Friday, August 20, 2004

Aug 20 2004

Reviewed the townhouse again last night. There’s a lot to be done.

For those unfamiliar with the process, here’s a quick overview of the steps required in buying a home:

  1. Look for homes that are being sold. You can do this through an agent, or not. The standard trade-off applies: If you use an agent, you have have to pay him/her fees when you “close” (more on that later), but the agent does a lot of footwork for you, finding homes within your price range, talking to the homeowners, etc. My agent was great, and well worth her commission. I just told her when I could go looking, and when I arrived at the office she’d have a list of a dozen properties that matched my criteria. Cost: None.
  2. Visit homes that are being sold. At this point, you’re looking at major factors: Is it big enough? Do the appliances look new or old? Do you like the layout? You’re not inspecting the plumbing under the bathroom sinks. Cost: None.
  3. Put a contract on a home. This is not purchasing. This is essentially a document that prevents the seller from selling the property for the time being. It’s a way for the purchaser to state his/her intention to buy the property. The buyer can still opt-out later. If you’re going through an agent, the agent will charge you fees to set up the contract. In my case, it was $3,000.
  4. Buyer Walkthrough. The buyer “walks through” the house, almost always with an accredited home inspector. The inspector’s job is to inspect everything in the house, from the insulation in the attic to the heat pump in the basement, in detail. Ideally, the inspector will explain every test and result to the buyer during the walkthrough. Either way, the inspector then gives the buyer a complete list of “walkthrough items” that needs repair or improvement. For example, in my townhouse, the inspector discovered that one circuit breaker was overloaded with two wires—not imminently dangerous, but a violation of county codes—and that the fan in the upstairs bathroom didn’t work, along with numerous minor details. Cost: about $150
  5. The buyer gets a mortgage. A mortgage is essentially a big loan, which is calculated so that it’ll be paid back after a few decades. Most mortgages last for thirty years. However, with many mortgages, you can pay it off early. So, for example, I could sell this townhouse in two years, and use that money to completely pay off my mortgage (assuming I sell it for at least as much as I paid for it). I’m not locking myself into make mortgage payments for the next thirty years of my life. Cost: $3,000, in my case.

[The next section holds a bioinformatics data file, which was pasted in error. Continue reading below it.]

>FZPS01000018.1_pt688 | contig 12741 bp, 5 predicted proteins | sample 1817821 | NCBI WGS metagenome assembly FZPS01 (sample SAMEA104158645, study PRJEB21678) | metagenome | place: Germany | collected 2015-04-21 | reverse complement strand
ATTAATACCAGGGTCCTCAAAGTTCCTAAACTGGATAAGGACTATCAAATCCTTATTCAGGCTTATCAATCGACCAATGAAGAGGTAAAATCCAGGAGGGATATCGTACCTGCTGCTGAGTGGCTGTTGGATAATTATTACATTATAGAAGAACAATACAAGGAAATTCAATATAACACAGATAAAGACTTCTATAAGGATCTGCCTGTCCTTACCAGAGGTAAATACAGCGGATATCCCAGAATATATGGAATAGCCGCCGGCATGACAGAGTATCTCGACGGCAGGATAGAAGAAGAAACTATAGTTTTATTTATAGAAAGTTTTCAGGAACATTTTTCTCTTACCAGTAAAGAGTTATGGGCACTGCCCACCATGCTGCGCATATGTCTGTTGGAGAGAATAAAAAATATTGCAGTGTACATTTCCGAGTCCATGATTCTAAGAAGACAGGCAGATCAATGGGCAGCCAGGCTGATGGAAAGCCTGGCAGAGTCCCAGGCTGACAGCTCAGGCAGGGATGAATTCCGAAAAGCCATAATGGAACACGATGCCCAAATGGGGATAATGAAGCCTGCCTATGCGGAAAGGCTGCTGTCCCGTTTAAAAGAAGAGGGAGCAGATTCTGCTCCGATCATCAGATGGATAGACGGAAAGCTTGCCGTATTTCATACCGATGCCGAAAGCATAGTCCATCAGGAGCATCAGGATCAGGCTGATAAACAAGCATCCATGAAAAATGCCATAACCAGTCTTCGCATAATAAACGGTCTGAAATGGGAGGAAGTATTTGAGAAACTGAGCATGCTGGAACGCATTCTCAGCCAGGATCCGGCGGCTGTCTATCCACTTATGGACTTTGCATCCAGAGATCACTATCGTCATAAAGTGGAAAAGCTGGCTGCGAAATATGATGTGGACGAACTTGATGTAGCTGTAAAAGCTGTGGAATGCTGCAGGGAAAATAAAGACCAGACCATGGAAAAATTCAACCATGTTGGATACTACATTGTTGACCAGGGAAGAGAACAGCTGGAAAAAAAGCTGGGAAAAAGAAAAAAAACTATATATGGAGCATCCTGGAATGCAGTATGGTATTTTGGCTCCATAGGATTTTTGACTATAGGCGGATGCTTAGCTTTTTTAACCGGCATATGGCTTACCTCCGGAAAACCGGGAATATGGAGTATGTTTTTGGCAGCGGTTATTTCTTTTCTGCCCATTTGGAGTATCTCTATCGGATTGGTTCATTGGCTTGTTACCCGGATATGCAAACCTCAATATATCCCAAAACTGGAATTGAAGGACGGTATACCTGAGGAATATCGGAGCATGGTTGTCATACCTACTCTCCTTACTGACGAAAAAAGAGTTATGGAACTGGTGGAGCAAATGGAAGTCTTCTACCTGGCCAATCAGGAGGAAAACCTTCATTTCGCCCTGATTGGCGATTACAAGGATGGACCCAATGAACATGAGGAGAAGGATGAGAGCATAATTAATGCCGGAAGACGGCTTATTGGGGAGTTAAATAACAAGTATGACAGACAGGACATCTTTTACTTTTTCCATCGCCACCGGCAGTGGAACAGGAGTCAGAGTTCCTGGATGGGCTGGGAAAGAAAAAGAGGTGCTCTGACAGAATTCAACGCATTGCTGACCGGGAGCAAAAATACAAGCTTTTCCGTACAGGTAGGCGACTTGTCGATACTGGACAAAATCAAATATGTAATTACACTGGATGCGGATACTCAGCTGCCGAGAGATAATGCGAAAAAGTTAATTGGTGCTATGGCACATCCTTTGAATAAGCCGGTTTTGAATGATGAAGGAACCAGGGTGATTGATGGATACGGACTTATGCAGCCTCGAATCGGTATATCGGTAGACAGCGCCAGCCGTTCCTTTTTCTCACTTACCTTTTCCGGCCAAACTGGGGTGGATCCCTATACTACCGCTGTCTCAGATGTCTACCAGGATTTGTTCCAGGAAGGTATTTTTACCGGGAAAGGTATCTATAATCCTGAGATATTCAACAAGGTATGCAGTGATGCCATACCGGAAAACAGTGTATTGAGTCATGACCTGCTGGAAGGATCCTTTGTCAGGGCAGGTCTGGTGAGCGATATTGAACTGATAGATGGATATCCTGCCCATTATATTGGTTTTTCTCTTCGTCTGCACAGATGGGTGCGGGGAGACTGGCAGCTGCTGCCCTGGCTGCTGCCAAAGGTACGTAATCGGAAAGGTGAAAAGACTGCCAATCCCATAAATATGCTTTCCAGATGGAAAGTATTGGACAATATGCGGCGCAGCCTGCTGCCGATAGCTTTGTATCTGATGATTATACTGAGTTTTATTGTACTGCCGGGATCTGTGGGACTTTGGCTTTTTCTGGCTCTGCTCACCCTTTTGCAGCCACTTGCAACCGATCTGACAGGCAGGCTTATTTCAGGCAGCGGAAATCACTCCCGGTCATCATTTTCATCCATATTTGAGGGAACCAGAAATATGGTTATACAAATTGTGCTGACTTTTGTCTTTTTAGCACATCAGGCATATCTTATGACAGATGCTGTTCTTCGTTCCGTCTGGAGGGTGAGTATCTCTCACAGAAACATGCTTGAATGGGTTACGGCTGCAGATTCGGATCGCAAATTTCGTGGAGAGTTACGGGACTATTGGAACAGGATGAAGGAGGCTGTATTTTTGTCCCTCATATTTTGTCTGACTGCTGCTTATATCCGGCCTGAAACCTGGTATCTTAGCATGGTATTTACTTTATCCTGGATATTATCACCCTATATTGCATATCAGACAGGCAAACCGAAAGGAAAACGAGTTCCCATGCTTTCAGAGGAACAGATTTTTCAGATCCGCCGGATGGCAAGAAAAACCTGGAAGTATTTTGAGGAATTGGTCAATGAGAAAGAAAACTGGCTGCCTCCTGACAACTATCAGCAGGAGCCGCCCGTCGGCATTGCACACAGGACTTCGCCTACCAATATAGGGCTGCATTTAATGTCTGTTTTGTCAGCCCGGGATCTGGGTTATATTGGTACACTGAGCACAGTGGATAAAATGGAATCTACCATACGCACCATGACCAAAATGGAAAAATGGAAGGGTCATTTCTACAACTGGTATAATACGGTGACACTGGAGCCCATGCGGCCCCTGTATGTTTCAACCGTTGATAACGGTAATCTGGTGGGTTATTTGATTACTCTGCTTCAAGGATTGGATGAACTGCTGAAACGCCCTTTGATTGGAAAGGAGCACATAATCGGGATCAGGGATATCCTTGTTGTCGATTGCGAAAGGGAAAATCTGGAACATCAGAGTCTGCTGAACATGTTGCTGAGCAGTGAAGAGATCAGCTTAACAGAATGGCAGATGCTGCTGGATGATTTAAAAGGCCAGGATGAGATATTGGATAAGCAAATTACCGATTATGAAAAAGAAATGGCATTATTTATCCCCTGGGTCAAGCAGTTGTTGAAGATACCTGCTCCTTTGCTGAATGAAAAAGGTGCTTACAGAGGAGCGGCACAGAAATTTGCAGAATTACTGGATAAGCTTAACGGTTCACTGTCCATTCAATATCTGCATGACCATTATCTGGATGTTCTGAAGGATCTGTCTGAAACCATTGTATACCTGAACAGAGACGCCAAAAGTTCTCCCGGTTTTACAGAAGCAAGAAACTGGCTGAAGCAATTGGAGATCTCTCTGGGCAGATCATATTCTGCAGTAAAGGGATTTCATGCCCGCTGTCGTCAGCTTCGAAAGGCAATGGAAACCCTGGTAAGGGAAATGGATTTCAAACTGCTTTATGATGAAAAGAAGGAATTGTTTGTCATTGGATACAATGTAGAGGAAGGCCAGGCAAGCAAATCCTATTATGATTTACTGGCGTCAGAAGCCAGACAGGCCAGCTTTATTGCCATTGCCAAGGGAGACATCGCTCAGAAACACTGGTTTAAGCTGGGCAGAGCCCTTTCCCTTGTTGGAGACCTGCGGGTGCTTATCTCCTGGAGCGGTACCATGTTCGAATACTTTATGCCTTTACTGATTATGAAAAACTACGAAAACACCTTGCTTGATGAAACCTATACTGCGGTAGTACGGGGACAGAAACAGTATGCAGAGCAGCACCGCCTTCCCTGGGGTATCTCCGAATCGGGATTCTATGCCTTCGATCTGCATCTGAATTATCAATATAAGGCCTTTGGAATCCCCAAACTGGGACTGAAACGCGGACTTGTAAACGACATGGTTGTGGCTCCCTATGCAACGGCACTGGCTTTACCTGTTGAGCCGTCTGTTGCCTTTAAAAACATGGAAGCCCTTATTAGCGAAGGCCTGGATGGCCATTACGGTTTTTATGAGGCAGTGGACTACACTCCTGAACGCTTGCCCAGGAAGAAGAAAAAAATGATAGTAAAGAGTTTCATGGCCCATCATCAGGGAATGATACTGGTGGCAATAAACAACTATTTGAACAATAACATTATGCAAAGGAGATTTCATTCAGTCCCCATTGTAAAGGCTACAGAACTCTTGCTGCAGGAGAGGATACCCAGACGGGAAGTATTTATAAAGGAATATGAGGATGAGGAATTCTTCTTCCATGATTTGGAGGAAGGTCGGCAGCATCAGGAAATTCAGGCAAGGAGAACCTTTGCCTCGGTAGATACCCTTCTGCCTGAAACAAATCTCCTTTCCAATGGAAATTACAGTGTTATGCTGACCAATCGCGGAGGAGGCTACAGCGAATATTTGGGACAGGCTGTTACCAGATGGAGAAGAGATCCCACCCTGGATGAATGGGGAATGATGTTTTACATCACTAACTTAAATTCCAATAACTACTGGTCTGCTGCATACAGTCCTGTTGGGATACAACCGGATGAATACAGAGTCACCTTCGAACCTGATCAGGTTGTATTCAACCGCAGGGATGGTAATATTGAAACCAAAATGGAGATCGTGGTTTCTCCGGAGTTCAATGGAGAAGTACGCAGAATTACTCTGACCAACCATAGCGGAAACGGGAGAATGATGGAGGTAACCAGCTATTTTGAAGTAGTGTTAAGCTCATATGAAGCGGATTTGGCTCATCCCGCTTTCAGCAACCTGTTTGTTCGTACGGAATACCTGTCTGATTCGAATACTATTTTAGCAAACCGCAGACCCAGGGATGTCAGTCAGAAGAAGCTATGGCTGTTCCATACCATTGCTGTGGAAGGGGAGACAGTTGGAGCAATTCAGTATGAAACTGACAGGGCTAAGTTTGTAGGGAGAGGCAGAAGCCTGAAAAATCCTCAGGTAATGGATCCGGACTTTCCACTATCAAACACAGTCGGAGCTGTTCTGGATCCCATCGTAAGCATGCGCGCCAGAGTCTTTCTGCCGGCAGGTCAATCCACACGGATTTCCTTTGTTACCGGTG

6. Note: Some mortgages require a down payment, which is a small chunk of the loan that the buyer has to pay immediately. A down payment is required if the buyer has insufficient credit; it’s a way for the mortgage company to be sure that the buyer is really serious and actually has access to significant money. The down payment is usually 5% or 10% of the full mortgage amount.

  7. Settlement (a.k.a. Closing). The buyer and the seller sit down with a title officer (not sure of the exact job title), who explains all the details of transferring ownership and provides the paperwork that both parties need. The buyer and seller sign the appropriate paperwork, and the title company transfers ownership of the property from the seller to the buyer. Done!

There are a lot more details involved, but I think I’ve covered all the major points.

[Gundam SEED Mobile Armor]

In other news, I finished watching the first disc of Gundam SEED yesterday. The first few episodes were just okay, but it’s improved steadily by the end of the disc (episode five). It’s got a solid cast of interesting characters, in the best Gundam tradition.

They’re also raiding the weirder bits of original Mobile Suit Gundam for concepts, which they’ve reworked beautifully into items like the Mu La Flaga’s mobile armor. From what I can tell, they took the ill-fated G-Armor, which was a clunky fighter/bomber that docked with Gundam to protect it and add firepower, and added the separatable gun pods seen in later Zeon prototype mobile suits, and combined them to create the blazingly fast mobile armor. All of the coolness, none of the drawbacks.

No responses yet

Leave a Reply

I work for Amazon. The content on this site is my own and doesn’t necessarily represent Amazon’s position.